They said, “You are a savage and dangerous woman.” “I am speaking the truth. And the truth is savage and dangerous.”
So wrote Nawal El Saadawi, who has died at the age of 89 in Egypt. She was a pioneering doctor, feminist and writer who shared her own story and perspectives – in her novels, essays, autobiographies and eagerly attended talks. Her honesty and unwavering dedication to improving the political and sexual rights of women inspired generations. But in daring to speak out, she was also subjected to outrage, death threats and imprisonment.
Born in a village outside Cairo in 1931, the second of nine children, she wrote her first novel at the age of 13. Her family tried to make her marry at the age of 10, but when she resisted her mother stood by her. Her parents encouraged her education, but she realised at an early age that daughters were less valued than sons.
She graduated with a degree in medicine from Cairo University in 1955 and worked as a doctor, eventually specialising in psychiatry. She went on to become director of public health for the Egyptian government, but was dismissed in 1972 after publishing the book, Women and Sex, which opposed the sexual oppression of women. The magazine Health, which had she founded a few years earlier, was closed down in 1973.
In 1975, she published Woman at Point Zero, a novel based on a real-life account of a woman on death row she had met. It was followed in 1977 by The Hidden Face of Eve, in which she described what it was like to be subjected to female genital mutilation at the age of six, on the bathroom floor, as her mother stood alongside her. She also documented her experiences as a village doctor witnessing sexual abuse, “honour killings” and prostitution. The book caused outrage, with critics accusing her of reinforcing stereotypes of Arab women.
In September 1981, she was arrested as part of a round-up of dissidents under President Anwar Sadat and held in prison for three months. There she wrote her memoirs on toilet paper, using an eyebrow pencil smuggled to her by a jailed sex worker. After Sadat was assassinated, she was released but her work was censored and her books banned. In the years that followed, she received death threats from religious fundamentalists, was taken to court, and eventually went into exile in the USA. There she continued to oppose religion, colonialism and Western hypocrisy. She railed against the Muslim veil but also against make-up and revealing clothes.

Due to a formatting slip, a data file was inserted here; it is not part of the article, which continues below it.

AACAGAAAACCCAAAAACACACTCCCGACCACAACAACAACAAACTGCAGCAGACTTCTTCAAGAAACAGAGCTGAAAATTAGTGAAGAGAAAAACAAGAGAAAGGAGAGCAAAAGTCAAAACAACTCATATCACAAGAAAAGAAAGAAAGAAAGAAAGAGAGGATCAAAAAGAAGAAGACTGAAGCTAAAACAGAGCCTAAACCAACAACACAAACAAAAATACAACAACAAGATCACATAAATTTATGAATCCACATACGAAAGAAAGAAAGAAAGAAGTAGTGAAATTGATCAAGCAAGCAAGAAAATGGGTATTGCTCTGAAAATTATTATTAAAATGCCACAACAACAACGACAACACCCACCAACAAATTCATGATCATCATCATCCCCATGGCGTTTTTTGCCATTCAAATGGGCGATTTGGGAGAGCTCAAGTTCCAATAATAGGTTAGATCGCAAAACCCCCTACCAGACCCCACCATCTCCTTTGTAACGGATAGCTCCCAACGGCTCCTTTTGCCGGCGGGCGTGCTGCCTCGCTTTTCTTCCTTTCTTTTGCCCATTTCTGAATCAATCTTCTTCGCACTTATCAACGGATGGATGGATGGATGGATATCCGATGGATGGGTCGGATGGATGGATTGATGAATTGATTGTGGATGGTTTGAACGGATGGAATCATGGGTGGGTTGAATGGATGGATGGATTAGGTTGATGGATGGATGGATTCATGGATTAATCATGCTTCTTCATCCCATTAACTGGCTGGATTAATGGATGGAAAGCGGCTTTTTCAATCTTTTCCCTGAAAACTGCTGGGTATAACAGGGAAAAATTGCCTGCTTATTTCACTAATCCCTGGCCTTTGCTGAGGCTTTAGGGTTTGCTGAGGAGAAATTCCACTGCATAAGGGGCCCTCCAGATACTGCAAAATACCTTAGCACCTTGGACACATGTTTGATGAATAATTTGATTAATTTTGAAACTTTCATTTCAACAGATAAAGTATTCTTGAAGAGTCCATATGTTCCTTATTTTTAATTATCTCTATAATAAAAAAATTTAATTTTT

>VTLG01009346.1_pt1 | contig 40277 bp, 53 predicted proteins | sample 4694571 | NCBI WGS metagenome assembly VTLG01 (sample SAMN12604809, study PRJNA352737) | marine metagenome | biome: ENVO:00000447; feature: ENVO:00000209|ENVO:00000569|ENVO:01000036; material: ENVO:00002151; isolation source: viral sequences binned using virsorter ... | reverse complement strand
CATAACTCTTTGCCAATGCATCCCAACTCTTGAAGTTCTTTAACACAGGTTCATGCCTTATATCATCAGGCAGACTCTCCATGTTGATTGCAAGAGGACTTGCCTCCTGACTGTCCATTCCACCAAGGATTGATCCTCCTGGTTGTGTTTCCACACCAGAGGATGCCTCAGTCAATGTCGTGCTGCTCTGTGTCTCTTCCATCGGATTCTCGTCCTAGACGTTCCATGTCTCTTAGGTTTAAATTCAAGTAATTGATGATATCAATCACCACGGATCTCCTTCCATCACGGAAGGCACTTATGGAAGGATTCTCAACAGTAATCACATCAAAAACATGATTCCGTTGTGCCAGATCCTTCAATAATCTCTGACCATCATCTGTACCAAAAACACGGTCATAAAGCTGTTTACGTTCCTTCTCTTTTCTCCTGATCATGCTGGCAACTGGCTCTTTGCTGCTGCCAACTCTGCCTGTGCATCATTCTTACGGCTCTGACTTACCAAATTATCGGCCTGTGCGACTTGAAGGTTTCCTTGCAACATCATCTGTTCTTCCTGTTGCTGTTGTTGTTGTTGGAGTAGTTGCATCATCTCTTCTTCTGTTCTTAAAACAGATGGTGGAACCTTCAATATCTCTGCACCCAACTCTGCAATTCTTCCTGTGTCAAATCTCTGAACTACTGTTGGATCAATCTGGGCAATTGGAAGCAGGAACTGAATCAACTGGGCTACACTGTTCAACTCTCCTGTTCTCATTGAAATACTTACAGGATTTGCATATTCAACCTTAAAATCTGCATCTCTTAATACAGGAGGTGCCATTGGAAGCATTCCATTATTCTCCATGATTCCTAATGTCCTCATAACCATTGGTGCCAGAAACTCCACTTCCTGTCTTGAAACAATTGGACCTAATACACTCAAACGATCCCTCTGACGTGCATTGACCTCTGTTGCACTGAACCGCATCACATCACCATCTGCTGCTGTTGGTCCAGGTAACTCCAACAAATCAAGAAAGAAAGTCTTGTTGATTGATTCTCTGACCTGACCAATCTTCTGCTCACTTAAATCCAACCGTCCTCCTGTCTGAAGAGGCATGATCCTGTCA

When BBC presenter Zeinab Badawi suggested during an interview in 2018 that she tone down her criticism, El Saadawi replied: “No. I should be more outspoken, I should be more aggressive, because the world is becoming more aggressive, and we need people to speak loudly against injustices. I speak loudly because I am angry.”
She returned to Egypt in 1996 and soon caused a stir. She stood as a presidential candidate in the 2004 election and was in Cairo’s Tahrir Square for the 2011 uprising against President Hosni Mubarak. She received numerous honorary degrees from universities around the world.
She spent her final years in Cairo, close to her son and daughter.
As Egyptian newspapers reported her death, the simple message (in Arabic): “Nawal Al-Saadawi…….. goodbye” appeared on her Facebook page [link no longer available].
She was revered by the feminist movement around the world. Her books have been translated into more than 40 languages.
SOURCE: BBC News, by Jasmine Taylor-Coleman, 21 March 2021. VIDEO: “They don’t believe that feminism is in every country.” in the BBC News report. PHOTOS from 1986 and recently, both Getty Images, also in the BBC News report.